So, Richard applies S4: Delegating style of situational leadership for Jane.

You can consider the Blake Mouton Management Model as well for leading project resources.

7- Team Building

Projects are performed with teams. Strong teams can produce great results and project leadership must work on team-building activities to improve bonds among project teams. Team building is growing strong teams that have strong professional bonds and perform efficiently to provide better outputs. Tuckman identifies team building in five stages:

  • Forming: The team is gathering at this stage. The team is structured, and no one knows each other enough.
  • Storming: The team starts to perform and interpersonal conflicts start to arise.
  • Norming: In this stage, team members are creating new ways of doing and being together. Team members start to trust each other.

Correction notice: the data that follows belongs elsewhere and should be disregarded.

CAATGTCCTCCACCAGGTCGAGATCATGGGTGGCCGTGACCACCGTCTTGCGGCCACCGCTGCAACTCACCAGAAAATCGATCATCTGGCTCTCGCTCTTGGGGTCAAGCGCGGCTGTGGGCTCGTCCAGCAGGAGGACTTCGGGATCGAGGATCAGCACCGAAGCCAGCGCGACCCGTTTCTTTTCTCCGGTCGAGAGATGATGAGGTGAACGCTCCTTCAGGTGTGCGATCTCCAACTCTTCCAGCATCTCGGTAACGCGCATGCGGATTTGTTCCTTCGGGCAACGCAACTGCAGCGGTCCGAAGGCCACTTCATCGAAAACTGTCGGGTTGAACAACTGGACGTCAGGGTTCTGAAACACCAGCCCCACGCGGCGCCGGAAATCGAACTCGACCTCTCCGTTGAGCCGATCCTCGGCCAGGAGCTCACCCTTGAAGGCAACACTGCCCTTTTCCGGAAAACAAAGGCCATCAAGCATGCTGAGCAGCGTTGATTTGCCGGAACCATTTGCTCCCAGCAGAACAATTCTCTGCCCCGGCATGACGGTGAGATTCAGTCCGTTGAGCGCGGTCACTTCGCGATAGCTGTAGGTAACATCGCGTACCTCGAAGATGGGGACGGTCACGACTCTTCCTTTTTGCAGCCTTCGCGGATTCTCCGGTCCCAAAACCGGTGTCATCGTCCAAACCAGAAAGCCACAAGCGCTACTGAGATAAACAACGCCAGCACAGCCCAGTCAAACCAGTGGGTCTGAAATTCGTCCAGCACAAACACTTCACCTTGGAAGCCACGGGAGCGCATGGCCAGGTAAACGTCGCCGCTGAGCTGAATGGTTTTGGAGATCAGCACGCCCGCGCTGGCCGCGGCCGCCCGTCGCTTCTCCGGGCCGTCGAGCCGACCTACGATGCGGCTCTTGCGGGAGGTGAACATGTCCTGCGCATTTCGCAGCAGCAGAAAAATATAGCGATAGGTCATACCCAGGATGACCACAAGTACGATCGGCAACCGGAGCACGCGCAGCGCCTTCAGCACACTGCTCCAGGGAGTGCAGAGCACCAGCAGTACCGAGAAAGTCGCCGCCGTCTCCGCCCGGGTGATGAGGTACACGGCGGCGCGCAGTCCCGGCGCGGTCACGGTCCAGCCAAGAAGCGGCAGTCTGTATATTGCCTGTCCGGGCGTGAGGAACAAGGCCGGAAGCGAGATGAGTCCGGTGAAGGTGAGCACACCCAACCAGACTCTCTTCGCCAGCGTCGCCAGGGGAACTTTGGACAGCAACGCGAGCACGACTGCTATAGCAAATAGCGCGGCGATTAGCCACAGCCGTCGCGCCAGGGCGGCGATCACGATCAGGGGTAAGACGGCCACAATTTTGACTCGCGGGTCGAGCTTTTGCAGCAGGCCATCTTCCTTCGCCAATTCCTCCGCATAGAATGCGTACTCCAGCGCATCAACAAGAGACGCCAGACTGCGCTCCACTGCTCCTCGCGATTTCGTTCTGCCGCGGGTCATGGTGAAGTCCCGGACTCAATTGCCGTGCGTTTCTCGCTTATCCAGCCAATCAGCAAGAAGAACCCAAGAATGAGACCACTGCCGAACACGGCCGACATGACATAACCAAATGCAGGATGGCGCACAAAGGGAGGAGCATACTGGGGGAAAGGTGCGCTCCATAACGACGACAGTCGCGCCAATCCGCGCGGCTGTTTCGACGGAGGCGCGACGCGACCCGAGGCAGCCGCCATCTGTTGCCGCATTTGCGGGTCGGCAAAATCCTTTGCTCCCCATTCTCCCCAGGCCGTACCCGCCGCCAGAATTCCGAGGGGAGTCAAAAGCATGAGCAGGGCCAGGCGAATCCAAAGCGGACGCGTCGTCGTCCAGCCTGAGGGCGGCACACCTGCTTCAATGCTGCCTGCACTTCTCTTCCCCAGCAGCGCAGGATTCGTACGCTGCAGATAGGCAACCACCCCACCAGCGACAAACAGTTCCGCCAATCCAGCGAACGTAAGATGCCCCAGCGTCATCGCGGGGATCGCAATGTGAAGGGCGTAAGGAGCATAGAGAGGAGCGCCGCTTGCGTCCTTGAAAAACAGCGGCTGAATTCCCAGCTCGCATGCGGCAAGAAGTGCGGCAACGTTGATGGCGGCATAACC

• Performing: The most productive stage of the team. Everyone knows each other, and support is at the highest degree.
  • Adjourning: The work is finished, and the team adjourns.

The critical moments in teams are when a new one joins the team, or if the whole team is formed recently. Leadership’s team-building skills will play a significant role in minimizing conflicts and reaching the maximum performance level.

3 Fundamental Project Leadership Styles

We have listed 7 skills you must apply for successful project delivery. What about the project leadership styles you should apply for successful projects? For different types of organizations and environments, different styles of leadership are required. We have listed this under this heading.

1- Creativity and Innovation Requiring Projects – New Age Organizations

Creativity and innovation require freedom. It is less likely to expect creative ideas, new perspectives, or innovative thinking to occur under autocratic leadership where there is minimum participation. Delegative or laissez-faire leadership is a very hands-off management approach. When you use this style, you allow team members to set their own goals and deadlines, and you let them determine how to do their work.